In closing, the ballpark is for watching baseball games, not a venue to express patriotism or religious beliefs. Don’t just passively accept everything you see and hear at the ballpark anymore: think about what that national anthem and American flag really means to you and not what it means to everyone else, or what it’s “supposed” to mean to you; what that State Farm advertisement hanging on the façade of the second deck symbolizes to the thousands of people who have lost friends and family members and their homes to Hurricane Katrina, and have nothing left in their name but the clothes on their back; and what it means to the seven-year-old kid who is at “The House that Ruth Built” for the first time in his life on April 29 –  when the Yankees come back home to face the Detroit Tigers – after it hosted 57,000 followers and the leaders of a religion responsible for thousands of cases of child molestation.

Baseball used to be about the fans and the beautiful, intellectual game; now it’s about profit margins, appeasing large political and religious groups.

The saying goes “simpler is better.” Leave the pageantry and political and religious connections for another venue, let’s get back to “see the ball, hit the ball,” as Aubrey Huff would say. The ballpark is the perfect place for traditionalists and Sabermetricians, Red Sox and Yankees fans, liberals and conservatives, theists and atheists, rich and poor, young and old to come together and put aside the stresses of everyday life for three and a half hours in favor of the stresses of failed sacrifice bunts, dropped infield flies, four-pitch walks to the opposing pitcher, and lead-changing home runs in the top of the ninth inning.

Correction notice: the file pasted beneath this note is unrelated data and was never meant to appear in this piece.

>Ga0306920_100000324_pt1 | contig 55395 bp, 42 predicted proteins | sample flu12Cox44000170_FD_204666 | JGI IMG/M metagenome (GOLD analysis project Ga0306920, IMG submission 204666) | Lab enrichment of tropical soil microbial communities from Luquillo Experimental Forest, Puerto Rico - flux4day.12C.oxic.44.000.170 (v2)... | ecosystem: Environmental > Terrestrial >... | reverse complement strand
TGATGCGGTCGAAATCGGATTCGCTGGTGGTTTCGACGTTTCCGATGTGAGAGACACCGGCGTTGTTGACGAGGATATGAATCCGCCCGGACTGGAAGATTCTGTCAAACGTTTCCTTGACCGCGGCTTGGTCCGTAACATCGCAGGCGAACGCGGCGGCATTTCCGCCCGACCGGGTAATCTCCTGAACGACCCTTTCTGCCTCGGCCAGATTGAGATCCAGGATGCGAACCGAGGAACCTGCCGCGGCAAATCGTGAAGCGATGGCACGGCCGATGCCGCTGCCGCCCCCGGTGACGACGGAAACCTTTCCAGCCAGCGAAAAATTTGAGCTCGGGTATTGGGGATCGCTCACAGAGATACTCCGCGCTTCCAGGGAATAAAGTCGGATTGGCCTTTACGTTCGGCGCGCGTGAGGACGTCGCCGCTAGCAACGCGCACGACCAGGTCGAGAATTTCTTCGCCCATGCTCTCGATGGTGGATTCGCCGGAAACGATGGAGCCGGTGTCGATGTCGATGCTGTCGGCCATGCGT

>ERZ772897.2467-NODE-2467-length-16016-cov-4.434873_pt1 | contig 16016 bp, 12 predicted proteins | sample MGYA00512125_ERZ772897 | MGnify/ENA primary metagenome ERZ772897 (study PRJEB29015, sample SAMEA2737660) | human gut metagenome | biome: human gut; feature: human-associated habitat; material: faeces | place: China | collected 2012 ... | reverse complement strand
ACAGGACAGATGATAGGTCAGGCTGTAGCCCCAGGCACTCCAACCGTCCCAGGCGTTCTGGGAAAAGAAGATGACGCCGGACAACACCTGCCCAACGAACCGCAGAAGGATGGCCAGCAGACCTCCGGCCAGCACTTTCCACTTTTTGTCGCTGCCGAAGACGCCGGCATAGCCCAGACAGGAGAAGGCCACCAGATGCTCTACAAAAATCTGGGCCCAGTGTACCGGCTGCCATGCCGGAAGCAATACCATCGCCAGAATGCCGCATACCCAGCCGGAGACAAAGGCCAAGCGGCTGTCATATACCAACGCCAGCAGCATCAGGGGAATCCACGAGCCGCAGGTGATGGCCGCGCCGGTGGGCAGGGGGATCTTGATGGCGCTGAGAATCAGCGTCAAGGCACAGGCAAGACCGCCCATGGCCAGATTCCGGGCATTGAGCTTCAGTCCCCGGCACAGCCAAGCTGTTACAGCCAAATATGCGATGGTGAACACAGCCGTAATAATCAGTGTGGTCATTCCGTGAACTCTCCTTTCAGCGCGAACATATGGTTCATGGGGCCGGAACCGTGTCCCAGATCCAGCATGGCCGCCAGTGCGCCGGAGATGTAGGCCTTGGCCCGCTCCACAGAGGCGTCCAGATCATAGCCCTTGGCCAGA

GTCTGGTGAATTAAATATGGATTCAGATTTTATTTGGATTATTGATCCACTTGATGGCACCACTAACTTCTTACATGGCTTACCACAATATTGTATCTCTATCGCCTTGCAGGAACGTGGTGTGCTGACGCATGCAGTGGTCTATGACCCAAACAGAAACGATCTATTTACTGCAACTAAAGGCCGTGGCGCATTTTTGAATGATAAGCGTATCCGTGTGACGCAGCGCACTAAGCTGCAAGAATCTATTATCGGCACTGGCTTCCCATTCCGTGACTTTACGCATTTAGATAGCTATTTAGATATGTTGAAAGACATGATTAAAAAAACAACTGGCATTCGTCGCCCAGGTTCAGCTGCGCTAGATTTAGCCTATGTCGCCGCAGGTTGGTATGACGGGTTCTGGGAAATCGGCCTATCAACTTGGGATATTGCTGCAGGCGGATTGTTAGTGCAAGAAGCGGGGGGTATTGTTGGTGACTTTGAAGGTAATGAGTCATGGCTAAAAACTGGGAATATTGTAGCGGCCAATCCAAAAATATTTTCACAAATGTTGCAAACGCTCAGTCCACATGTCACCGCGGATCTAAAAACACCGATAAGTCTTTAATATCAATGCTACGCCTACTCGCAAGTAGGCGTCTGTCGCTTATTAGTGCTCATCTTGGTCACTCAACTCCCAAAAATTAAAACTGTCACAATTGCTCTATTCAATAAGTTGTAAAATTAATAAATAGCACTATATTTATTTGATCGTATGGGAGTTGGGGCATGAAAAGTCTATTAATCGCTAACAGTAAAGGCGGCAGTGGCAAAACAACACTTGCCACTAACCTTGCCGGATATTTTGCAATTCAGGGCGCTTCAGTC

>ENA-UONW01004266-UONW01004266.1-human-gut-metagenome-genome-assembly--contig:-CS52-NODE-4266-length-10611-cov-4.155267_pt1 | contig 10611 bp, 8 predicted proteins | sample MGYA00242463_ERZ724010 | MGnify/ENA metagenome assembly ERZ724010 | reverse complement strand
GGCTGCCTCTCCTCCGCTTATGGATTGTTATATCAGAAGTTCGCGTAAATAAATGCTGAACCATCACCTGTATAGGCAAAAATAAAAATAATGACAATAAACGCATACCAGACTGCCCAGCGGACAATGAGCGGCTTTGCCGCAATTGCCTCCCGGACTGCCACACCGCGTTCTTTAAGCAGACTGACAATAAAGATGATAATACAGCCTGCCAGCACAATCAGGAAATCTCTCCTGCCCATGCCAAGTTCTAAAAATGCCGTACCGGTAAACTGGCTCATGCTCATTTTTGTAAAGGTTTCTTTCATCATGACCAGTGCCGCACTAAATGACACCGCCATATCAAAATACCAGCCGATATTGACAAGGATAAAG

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5 comments

  1. Charles Bass

    April 25, 2008 04:18 PM

    It’s a publicly funded venue, so they can and should be used for public events. I’m not Catholic and I certainly agree about the Church’s complicity. But, like it or not, 50,000 people wanted to come see him. When you get to those numbers, it’s hard to find a venue that can hold that kind of a crowd.

    As advertisements go, I’m pretty sure advertising has been a distinct part of baseball stadiums for just about as long as it’s been played *professionally*. Politicizing the nature of the advertisements starts you down a slippery slope. It’s one thing not to like it; it’s absurd to think we’re going to free ourselves from it.

    Unless you want publicly funded baseball. Hey, that’s not a bad idea…

  2. Bill B.

    April 25, 2008 04:33 PM

    It’s a publicly funded venue, so they can and should be used for public events.

    If taxpayer money is used to pay for a religious event, it breaches the separation of church and state.